» Round 1: (No. 16 overall) Taylor Decker, OT.
» Round 2: (46) A'Shawn Robinson, DT.
» Round 3: (95) Graham Glasgow, C.
» Round 4: (111) Miles Killebrew, SS.
» Round 5: (151) Joe Dahl, OG; (169) Antwione Williams, LB.
» Round 6: (191) Jake Rudock, QB; (202) Anthony Zettel, DT; (210) Jimmy Landes, LS.
» Round 7: (236) Dwayne Washington, RB.
The Lions wanted to reinforce the depth on both front lines, and they expended top draft choices to do so. On the offensive side of the ball, the approach is designed to protect the franchise's biggest investment (quarterback Matthew Stafford) and give the team the flexibility to morph into a rugged group down the stretch. Taylor Decker certainly adds athleticism, toughness and versatility to the front line. He can line up at left or right tackle as a rookie, solidifying the edges in a division that features a number of dynamic pass rushers. Graham Glasgow and Joe Dahl give the team a pair of interior blockers with the size and strength to move bodies off the ball. The duo should help the Lions find better running lanes between the tackles. On defense, the addition of A'Shawn Robinson fills a void created by the departures of Ndamukong Suh and Nick Fairley a few years ago. The big-bodied run-stuffer not only occupies space at the point of attack, but his disruptive presence should allow the Lions' linebackers to flow freely to the ball. Keep an eye on Miles Killebrew as the designated enforcer in the middle. The Southern Utah standout is a big hitter with a knack for separating receivers from the ball with bang-bang hits. GRADE: B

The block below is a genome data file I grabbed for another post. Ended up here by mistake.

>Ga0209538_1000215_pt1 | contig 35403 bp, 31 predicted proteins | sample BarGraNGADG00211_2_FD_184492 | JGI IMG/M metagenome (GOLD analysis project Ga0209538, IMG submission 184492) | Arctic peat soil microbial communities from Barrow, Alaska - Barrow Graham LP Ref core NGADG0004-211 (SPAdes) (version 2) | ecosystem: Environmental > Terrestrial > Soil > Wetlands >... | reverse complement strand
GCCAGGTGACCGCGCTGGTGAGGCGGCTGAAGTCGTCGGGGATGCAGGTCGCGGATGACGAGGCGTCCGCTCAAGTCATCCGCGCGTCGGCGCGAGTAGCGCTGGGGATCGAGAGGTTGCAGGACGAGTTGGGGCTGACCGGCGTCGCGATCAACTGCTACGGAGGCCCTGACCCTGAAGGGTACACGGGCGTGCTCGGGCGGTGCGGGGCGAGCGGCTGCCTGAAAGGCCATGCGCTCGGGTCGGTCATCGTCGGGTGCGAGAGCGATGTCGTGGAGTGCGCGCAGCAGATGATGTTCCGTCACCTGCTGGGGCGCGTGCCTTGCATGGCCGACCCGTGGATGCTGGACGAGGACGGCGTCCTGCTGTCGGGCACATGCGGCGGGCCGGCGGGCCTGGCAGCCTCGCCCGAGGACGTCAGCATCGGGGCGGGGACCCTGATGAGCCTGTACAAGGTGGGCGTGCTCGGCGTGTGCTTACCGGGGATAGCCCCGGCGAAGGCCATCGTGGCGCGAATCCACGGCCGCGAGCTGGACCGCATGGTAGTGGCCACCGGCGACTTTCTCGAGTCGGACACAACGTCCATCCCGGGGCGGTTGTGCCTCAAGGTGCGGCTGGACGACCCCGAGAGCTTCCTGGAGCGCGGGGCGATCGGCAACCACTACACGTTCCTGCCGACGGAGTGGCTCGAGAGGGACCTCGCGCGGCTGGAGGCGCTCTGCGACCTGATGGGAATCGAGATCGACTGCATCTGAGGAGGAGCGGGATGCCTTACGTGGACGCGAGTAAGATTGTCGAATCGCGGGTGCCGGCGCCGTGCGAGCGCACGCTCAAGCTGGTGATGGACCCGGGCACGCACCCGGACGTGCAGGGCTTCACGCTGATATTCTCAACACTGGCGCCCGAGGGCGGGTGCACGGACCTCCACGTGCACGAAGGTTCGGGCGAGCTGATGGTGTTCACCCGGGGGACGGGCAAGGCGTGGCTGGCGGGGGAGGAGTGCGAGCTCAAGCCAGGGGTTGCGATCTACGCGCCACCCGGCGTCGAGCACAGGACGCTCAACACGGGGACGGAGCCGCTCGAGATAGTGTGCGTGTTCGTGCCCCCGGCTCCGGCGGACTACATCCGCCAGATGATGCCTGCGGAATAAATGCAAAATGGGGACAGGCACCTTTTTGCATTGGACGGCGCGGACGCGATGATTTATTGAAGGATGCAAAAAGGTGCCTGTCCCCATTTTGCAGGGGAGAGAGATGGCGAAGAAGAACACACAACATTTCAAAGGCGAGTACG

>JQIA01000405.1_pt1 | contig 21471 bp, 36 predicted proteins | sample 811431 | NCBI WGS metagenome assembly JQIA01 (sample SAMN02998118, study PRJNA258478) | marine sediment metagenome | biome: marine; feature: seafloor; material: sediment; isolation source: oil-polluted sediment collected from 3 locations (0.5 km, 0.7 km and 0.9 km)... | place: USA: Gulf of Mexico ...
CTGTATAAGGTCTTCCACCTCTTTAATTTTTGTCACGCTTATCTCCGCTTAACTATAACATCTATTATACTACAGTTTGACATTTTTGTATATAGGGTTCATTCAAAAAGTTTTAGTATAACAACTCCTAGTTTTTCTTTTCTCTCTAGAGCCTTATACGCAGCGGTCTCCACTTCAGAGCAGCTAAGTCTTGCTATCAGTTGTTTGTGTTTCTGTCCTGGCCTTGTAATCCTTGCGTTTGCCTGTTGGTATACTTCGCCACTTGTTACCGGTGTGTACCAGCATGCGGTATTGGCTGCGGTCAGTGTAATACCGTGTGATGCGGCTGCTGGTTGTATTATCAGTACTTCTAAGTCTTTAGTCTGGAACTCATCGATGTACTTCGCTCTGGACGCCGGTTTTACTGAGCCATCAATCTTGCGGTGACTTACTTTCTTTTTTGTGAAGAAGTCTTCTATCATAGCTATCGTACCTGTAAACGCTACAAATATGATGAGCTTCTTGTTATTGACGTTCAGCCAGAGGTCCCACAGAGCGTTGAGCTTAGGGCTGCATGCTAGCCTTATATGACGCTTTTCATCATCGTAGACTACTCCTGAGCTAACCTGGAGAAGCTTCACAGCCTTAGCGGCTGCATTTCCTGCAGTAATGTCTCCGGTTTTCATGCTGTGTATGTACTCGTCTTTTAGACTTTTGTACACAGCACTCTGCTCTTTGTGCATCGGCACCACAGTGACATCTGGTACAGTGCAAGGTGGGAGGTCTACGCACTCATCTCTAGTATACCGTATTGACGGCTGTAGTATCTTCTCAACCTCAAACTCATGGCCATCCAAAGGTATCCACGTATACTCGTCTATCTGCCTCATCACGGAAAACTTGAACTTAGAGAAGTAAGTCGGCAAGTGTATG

» Round 1: (No. 9 overall) Leonard Floyd, OLB.
» Round 2: (56) Cody Whitehair, OG.
» Round 3: (72) Jonathan Bullard, DT.
» Round 4: (113) Nick Kwiatkoski, ILB; (124) Deon Bush, S; (127) Deiondre' Hall, CB.
» Round 5: (150) Jordan Howard, RB.
» Round 6: (185) DeAndre Houston-Carson, FS.
» Round 7: (230) Daniel Braverman, WR.
John Fox is intent on building a physical team that dominates the line of scrimmage on both sides of the ball. Thus, Chicago invested heavily on the front line, with Leonard Floyd and Jonathan Bullard adding athleticism and playmaking ability to the front seven. Floyd doesn't offer great size, but his pass-rush skills could help the Bears slow down the high-flying aerial attacks that dominate the NFC. To bolster the secondary, the Bears added three playmakers (Deon Bush, Deiondre' Hall and DeAndre Houston) with the size and athleticism to make plays on the ball. If the pass-rush addition can quicken the clock in the quarterback's head, the trio could help the secondary feast on tips and overthrows down the field. On offense, Cody Whitehair fills a huge hole along the offensive line at guard. The Kansas State standout should be a Day 1 starter, with rock-solid technique and a nasty demeanor helping him thrive at the point of attack. Daniel Braverman could carve out a role as a slippery slot receiver in spread sets. GRADE: B-